USC Price School of Public Policy

Education Pioneers Fellows

SPPD Students Serve as Education Pioneers

By Cristy Lytal

Education Pioneers (From left) Top row: Marie Mazwi, Peter De Pompa; bottom: Claire Brown, Ellen Smith, La Mikia Castillo, Jeimee Estrada
Photo by Julie Milford

This summer, seven students from the USC School of Policy, Planning, and Development blazed trails of reform as fellows for Education Pioneers, a national non-profit that engages graduate students with issues in urban education through 10-week, paid summer positions outside the classroom.

“There’s been a strong movement in the current generation of people who want to make an impact and find purpose,” said Jackie Hanselmann, Education Pioneer’s manager of national recruiting. “Our organization is unique because we provide an opportunity for people to really use their skill set in a non-traditional way to make that impact.”

Founded in 2003 in the San Francisco Bay Area, Education Pioneers has expanded to Los Angeles, the New York Metro Area, the Washington, D.C., Metro Area, the Greater Boston Area, Chicago and Houston. Fellows serve in school districts, charter management organizations, foundations, expanded learning time programs, and research and policy programs. Throughout the summer, they also have opportunities to network and attend workshops and presentations by panels of experts about key issues in education reform.

This year, Education Pioneers selected 294 fellows from the nearly 2,500 applicants. Among the fellows from SPPD, six worked in Los Angeles and one in the San Francisco Bay Area.

Grace Pun, a master of public administration student and the only fellow to serve in the San Francisco Bay Area, was placed at New Leaders for New Schools, a national organization that mentors and trains aspiring principals in urban public schools. She worked with the marketing team to create a report on the impact of the New Leader program at participating schools.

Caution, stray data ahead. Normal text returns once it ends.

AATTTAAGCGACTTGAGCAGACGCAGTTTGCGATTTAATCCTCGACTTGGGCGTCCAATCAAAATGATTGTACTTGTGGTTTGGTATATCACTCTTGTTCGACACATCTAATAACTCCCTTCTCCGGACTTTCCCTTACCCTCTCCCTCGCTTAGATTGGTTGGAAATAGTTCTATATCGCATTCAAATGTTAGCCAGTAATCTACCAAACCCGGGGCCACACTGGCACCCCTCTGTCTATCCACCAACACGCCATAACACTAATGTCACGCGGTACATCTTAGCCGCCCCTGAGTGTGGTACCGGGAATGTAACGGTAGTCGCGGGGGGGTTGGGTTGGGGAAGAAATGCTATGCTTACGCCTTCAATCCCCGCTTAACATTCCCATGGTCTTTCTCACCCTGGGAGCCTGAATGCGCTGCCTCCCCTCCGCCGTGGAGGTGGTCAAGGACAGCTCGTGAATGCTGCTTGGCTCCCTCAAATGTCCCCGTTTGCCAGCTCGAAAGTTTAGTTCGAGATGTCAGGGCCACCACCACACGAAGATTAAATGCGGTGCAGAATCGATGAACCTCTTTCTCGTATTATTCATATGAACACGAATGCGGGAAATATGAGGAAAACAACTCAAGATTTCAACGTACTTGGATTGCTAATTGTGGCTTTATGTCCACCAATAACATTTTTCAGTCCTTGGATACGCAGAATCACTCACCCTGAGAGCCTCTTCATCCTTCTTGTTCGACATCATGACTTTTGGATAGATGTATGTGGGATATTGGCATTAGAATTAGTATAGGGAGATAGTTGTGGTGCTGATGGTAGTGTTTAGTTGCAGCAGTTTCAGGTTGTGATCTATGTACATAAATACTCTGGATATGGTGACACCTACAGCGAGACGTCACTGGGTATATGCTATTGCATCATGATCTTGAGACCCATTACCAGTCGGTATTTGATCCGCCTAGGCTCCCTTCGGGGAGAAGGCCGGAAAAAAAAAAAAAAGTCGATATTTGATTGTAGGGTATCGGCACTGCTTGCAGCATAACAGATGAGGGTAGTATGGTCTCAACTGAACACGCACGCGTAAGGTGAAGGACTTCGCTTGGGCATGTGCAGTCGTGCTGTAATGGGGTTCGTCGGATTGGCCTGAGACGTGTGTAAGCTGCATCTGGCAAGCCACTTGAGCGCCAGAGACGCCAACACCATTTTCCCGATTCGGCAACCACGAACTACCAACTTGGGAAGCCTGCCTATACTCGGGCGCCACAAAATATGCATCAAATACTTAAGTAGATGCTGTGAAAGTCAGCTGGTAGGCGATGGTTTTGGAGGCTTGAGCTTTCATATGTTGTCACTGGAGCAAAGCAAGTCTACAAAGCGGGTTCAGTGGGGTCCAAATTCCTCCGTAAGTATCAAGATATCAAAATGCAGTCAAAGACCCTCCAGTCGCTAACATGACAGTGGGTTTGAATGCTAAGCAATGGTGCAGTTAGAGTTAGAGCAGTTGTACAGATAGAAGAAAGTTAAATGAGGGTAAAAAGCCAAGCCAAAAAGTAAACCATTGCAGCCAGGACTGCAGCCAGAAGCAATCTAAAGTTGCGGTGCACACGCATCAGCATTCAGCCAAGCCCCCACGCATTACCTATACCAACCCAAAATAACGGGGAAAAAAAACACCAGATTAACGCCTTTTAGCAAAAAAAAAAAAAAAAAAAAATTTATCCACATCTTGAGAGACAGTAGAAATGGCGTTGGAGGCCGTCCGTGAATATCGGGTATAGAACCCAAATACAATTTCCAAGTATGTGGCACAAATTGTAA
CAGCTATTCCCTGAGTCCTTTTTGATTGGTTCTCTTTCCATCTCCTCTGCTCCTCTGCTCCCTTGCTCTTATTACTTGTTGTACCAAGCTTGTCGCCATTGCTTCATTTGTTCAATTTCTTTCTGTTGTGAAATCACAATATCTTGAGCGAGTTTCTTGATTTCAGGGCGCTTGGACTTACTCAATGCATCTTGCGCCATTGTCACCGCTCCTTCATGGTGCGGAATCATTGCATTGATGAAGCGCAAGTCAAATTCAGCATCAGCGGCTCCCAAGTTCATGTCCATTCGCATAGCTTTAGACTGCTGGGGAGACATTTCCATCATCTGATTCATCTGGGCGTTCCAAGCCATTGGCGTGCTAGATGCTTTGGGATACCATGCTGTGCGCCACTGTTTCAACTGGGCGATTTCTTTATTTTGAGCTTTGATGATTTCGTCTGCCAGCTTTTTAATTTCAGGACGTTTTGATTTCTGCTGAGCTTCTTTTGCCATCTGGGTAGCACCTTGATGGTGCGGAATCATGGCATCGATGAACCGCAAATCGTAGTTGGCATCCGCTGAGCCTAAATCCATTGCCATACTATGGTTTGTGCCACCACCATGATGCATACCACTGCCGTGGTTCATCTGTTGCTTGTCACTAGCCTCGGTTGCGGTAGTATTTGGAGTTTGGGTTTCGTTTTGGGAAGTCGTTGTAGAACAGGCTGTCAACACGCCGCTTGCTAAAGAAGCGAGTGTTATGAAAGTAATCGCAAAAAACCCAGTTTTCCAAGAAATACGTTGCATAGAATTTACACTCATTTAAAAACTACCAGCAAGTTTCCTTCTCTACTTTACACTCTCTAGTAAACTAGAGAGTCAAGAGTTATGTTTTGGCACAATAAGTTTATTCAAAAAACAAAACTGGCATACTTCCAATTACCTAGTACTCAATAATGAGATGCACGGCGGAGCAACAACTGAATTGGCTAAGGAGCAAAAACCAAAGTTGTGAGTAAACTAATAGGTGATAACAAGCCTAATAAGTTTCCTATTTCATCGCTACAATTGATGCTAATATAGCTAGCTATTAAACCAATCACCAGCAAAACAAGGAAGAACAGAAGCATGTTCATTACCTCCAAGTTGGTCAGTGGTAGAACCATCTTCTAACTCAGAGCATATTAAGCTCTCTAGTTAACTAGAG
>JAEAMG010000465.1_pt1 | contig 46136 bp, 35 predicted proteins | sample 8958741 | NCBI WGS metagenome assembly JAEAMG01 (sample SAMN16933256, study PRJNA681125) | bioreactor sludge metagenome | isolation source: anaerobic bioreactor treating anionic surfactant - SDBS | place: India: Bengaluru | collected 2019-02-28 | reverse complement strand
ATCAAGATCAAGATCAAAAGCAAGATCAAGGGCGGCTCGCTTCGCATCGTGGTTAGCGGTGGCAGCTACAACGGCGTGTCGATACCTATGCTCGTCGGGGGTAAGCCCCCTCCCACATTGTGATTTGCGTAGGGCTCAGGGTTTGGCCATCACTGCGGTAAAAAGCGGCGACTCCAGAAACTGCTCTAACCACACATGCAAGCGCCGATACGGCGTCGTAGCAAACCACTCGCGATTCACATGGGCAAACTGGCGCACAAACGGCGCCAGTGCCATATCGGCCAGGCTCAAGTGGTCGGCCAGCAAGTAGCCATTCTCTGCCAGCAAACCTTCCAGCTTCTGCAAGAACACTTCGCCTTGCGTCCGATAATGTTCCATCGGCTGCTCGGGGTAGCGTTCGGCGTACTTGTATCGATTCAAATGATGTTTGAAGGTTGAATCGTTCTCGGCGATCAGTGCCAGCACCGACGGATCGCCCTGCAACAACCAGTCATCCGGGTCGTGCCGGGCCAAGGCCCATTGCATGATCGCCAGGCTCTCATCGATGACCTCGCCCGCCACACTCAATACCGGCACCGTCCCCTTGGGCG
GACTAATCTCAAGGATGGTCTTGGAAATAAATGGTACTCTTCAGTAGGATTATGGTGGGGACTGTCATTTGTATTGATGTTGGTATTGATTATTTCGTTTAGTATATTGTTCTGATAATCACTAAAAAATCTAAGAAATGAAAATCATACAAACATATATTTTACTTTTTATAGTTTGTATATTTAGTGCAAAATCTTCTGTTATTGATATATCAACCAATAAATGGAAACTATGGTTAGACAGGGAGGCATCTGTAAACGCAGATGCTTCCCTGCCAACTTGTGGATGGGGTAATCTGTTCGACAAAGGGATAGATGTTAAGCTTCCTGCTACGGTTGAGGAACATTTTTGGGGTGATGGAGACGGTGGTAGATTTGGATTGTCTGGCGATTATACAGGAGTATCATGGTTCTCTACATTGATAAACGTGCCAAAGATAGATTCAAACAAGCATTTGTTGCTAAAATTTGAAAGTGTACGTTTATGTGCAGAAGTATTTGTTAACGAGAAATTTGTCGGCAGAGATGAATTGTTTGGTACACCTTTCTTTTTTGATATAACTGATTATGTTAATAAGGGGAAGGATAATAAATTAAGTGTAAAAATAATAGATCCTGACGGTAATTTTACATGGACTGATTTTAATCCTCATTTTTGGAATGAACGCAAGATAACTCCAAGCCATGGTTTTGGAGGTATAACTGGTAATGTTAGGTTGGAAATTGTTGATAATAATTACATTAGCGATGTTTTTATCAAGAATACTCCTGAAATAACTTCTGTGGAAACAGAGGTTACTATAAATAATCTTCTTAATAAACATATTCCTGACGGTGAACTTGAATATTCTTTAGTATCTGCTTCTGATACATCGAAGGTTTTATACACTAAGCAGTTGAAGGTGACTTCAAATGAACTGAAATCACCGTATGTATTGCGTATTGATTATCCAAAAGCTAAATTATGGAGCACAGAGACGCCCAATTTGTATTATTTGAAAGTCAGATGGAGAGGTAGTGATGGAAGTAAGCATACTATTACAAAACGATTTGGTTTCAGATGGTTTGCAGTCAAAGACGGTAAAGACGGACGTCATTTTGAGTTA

“I have learned a lot,” she said. “If I’m interested in working on issues of social justice, I definitely better understand the education piece to it.”

Master of public policy student Jeimee Estrada and master of public policy/master of planning student La Mikia Castillo both received placements at ICEF Public Schools, a charter management organization.

Castillo used her experience as a community organizer to develop a framework for the first annual ICEF Public Schools’ Parent Summit. She worked with the directors at ICEF’s 15 schools, developed workshop topics, contacted keynote speakers and formulated a strategy for parent outreach and engagement.

“Growing up in L.A. and going through schools that were underperforming schools, I knew firsthand what it was like to be a student in that position — to be in a failing school and to not really know what to do or where to go, not having the support that I needed,” Castillo said. “That’s part of the reason I was interested in education.”

Estrada designed a parent engagement toolkit based on ICEF Public Schools’ model of involvement and organizing for Families That Can, a non-profit that educates, empowers and mobilizes charter school parents. She also provided recommendations for a strategic action plan for establishing a strong membership base for Families That Can.